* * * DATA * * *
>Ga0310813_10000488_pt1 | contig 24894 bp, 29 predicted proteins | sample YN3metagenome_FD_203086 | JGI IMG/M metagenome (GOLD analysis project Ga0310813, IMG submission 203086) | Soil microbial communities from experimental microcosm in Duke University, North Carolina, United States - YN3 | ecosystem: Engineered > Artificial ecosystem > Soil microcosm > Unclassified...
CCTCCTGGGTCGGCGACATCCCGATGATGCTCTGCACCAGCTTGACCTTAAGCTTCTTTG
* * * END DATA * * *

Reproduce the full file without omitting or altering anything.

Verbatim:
>Ga0310813_10000488_pt1 | contig 24894 bp, 29 predicted proteins | sample YN3metagenome_FD_203086 | JGI IMG/M metagenome (GOLD analysis project Ga0310813, IMG submission 203086) | Soil microbial communities from experimental microcosm in Duke University, North Carolina, United States - YN3 | ecosystem: Engineered > Artificial ecosystem > Soil microcosm > Unclassified...
CCTCCTGGGTCGGCGACATCCCGATGATGCTCTGCACCAGCTTGACCTTAAGCTTCTTTG